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The Truth About Lynching And Capital Punishment

The statements, views and opinions expressed in this column are solely those of the author and do not necessarily represent those of this site. This site does not give financial, investment or medical advice.

On October 13, The Independent published an article called The ‘stepchild of lynching’: How the death penalty targets Black people…

As will be evident from the title, this is yet another attack on capital punishment in the United States by claiming it is administered unfairly, to wit: “Black people are vastly over-represented on death row. The US Black population is about 13 per cent in America, according to census data, while death row’s Black population was almost triple that, as of this spring.”

And? This has been called statistical racism, and lay at the heart of the Baldus study, a 1987 attack on capital punishment in America. Although these arguments have been refuted time and time again, their proponents never tire of parroting the lie.

Two years ago, two Baptists called for the abolition of what they termed state-sanctioned lynching, citing in particular the case of Rodney Reed who is widely and erroneously believed to be innocent. Reed was back in the news this month; yet another spurious evidentiary hearing should be concluded by November, and hopefully he will be executed soon after that. Reed raped and murdered Stacey Stites at Bastrop, Texas in 1996 and was sentenced to death in 1998. He isn’t simply a murderer but a serial rapist of the worst kind.

Before discussing lynching, let us dispense with this disparity nonsense. First, the death penalty is in a sense arbitrary because not all American states use it, and most of those that do, do so sparingly. For example, capital punishment was abolished by Wisconsin in 1853 following the gruesome public execution of a man who had murdered his wife three years earlier.

Only one person has been executed in Montana this Millennium; a white man named David Dawson died by lethal injection in 2006 for a triple murder committed in 1986.

Missouri has the death penalty, but one person who deserved it though didn’t get it was the black serial killer Terry Blair. Blair preyed on underclass black women; the friends and relatives of his victims were unhappy that he received six life sentences in lieu of being strapped to a gurney. In fact, most blacks are in favour of capital punishment, like most working class whites.

Now what was the original claim?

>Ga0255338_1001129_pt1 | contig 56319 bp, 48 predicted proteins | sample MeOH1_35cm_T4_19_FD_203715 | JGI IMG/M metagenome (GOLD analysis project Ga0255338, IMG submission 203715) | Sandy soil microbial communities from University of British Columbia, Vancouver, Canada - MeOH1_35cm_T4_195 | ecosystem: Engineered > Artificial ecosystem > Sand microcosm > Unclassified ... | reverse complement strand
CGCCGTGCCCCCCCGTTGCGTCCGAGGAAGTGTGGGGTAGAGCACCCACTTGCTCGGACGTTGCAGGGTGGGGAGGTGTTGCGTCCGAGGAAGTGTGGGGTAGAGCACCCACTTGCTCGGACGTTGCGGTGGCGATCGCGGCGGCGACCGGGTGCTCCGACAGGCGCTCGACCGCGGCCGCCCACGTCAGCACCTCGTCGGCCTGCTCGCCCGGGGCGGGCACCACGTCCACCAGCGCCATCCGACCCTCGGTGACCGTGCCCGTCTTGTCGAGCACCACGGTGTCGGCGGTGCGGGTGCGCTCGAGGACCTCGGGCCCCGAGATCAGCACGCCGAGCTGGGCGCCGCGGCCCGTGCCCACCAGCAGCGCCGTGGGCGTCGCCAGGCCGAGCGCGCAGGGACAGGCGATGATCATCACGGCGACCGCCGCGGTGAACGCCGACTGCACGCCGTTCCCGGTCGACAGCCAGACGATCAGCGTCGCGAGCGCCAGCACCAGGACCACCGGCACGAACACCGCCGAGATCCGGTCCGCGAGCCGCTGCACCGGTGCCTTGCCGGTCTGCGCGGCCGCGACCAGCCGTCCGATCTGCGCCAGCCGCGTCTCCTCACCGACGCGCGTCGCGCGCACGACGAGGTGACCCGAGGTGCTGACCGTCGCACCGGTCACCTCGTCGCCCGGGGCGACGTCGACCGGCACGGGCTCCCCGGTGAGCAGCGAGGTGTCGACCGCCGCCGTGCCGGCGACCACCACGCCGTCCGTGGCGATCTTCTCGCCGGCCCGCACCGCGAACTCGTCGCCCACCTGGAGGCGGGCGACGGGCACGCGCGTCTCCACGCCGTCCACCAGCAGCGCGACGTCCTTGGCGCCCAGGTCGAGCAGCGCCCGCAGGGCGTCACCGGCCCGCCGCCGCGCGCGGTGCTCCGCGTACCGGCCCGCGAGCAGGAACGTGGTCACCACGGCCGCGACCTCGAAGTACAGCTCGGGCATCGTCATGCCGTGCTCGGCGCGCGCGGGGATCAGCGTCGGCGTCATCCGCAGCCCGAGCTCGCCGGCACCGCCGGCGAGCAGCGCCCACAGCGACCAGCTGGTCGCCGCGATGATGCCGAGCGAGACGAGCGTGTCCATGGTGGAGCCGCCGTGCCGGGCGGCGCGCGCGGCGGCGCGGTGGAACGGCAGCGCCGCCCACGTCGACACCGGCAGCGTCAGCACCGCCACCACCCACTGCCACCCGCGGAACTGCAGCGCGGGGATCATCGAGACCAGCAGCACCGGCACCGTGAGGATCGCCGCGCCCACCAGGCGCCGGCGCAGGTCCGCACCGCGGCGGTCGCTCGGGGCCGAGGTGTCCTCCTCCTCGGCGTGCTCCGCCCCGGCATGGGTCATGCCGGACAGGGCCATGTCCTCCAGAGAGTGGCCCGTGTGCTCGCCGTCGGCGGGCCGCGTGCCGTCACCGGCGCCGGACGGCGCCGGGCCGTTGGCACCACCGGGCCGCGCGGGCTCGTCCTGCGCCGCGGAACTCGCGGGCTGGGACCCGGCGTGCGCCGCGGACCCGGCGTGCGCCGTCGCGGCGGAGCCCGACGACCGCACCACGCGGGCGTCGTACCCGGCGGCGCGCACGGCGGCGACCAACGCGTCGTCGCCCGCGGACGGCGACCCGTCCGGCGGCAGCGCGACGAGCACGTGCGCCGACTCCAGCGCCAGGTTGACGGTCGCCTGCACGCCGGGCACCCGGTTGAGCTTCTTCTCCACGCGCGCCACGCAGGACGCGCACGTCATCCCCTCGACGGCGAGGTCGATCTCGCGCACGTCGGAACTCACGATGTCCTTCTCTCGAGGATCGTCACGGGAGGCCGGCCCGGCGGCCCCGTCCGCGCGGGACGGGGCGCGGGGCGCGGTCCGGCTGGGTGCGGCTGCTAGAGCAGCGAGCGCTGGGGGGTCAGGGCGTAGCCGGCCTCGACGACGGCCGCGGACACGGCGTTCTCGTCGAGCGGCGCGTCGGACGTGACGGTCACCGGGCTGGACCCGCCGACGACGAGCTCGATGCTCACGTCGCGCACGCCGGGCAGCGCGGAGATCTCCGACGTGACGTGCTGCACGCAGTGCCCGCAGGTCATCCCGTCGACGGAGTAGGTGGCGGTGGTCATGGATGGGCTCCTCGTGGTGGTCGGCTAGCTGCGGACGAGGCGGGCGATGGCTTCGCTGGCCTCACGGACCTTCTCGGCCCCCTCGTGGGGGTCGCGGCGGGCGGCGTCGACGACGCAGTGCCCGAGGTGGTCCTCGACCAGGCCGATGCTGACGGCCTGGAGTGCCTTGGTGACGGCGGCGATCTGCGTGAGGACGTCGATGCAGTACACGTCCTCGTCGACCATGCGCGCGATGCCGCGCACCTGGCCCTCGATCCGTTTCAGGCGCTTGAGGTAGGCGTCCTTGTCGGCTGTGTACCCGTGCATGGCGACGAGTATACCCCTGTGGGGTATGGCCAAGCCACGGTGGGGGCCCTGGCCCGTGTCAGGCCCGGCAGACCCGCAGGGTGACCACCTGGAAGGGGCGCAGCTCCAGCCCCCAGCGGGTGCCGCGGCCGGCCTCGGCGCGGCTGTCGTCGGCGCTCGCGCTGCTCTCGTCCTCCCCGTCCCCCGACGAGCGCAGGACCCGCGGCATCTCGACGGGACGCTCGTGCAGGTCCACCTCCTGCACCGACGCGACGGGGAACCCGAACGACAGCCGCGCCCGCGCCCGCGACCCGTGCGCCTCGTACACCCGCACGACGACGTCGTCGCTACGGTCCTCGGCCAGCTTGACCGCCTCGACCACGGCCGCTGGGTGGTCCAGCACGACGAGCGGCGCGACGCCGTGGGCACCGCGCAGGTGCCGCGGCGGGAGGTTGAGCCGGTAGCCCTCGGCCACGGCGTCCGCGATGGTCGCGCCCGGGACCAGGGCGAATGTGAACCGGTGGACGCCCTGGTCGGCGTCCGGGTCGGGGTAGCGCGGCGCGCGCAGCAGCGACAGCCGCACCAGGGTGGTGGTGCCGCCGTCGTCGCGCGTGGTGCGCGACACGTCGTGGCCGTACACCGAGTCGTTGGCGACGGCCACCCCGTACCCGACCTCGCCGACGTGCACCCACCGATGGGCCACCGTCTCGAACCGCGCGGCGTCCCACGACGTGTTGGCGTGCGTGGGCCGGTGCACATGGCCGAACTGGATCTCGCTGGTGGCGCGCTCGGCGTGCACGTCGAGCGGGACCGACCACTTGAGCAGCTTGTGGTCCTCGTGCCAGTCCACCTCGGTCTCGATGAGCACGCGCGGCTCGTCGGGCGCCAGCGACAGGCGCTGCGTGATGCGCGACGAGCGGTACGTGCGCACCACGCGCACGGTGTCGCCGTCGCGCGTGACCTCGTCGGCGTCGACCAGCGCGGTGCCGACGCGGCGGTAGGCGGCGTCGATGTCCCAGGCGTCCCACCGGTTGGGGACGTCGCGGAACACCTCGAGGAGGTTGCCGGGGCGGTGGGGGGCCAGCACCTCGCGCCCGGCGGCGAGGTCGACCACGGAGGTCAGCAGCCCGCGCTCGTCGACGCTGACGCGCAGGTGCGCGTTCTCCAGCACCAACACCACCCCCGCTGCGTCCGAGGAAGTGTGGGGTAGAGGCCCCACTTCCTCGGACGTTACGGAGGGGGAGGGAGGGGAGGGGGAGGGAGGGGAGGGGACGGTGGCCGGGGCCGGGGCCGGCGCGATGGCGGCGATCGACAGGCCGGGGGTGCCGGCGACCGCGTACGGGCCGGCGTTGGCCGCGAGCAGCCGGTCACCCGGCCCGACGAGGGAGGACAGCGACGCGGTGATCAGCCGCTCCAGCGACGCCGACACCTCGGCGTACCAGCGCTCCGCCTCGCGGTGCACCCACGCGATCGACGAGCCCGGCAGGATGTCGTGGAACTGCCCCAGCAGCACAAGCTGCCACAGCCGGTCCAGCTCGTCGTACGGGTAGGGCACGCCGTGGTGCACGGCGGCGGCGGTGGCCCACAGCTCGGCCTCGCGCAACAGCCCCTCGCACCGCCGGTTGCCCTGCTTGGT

“Black people are vastly over-represented on death row.”

No, they are not! In any case, this is the wrong metric. The correct one is how many people are executed in the United States? Last year a mere seventeen were, all of them men.

In 2019, twenty-two were executed, all of them men.

In 2018, twenty-five were executed, all of them men.

In 2017, twenty-three were executed, all of them men.

Does anyone see a pattern here? It isn’t as though no women are ever convicted of murder; why this “sexist” bias?

Regarding lynching, this is mob justice, it was also frontier justice. The United States was a very different place in the Nineteenth Century from what it is today. It is easy for people sitting in their centrally heated or air-conditioned living rooms to condemn the summary justice meted out to men – almost always men – accused of murder or some lesser but heinous crime, although contrary to the propaganda we are fed today, lynching was rarely if ever a purely racial affair.

The largest mass lynching in American history was not of blacks but of Italians, at New Orleans in 1891. This outrage has inspired at least two murder ballads. And not all those lynched were undeserving. In 1903, Joseph Craddock was lynched by a mob of whites and blacks; he had murdered three men, all of them black.

And lynching continues to this day in both Africa and India. A teenager was lynched in Delhi three years ago on suspicion of mere theft. In some African countries, the lynching of thieves isn’t uncommon, but one people who most certainly deserved it was lynched this month. Masten Milimo Wanjala (pictured) was only twenty years old, but the self-styled vampire is believed to have committed as many as ten child murders in the past five years. He was awaiting trial for two murders when somehow he escaped. Before he could be recaptured, he was recognised by some villagers and beaten to death. No one should lose any sleep over the fatal lynching of a monster like that.


The statements, views and opinions expressed in this column are solely those of the author and do not necessarily represent those of this site. This site does not give financial, investment or medical advice.

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October 19, 2021

I think the term lynching refers to extra judicial execution, so calling judicial execution lynching is an attempt to change the status of legal execution in favour of a minority.

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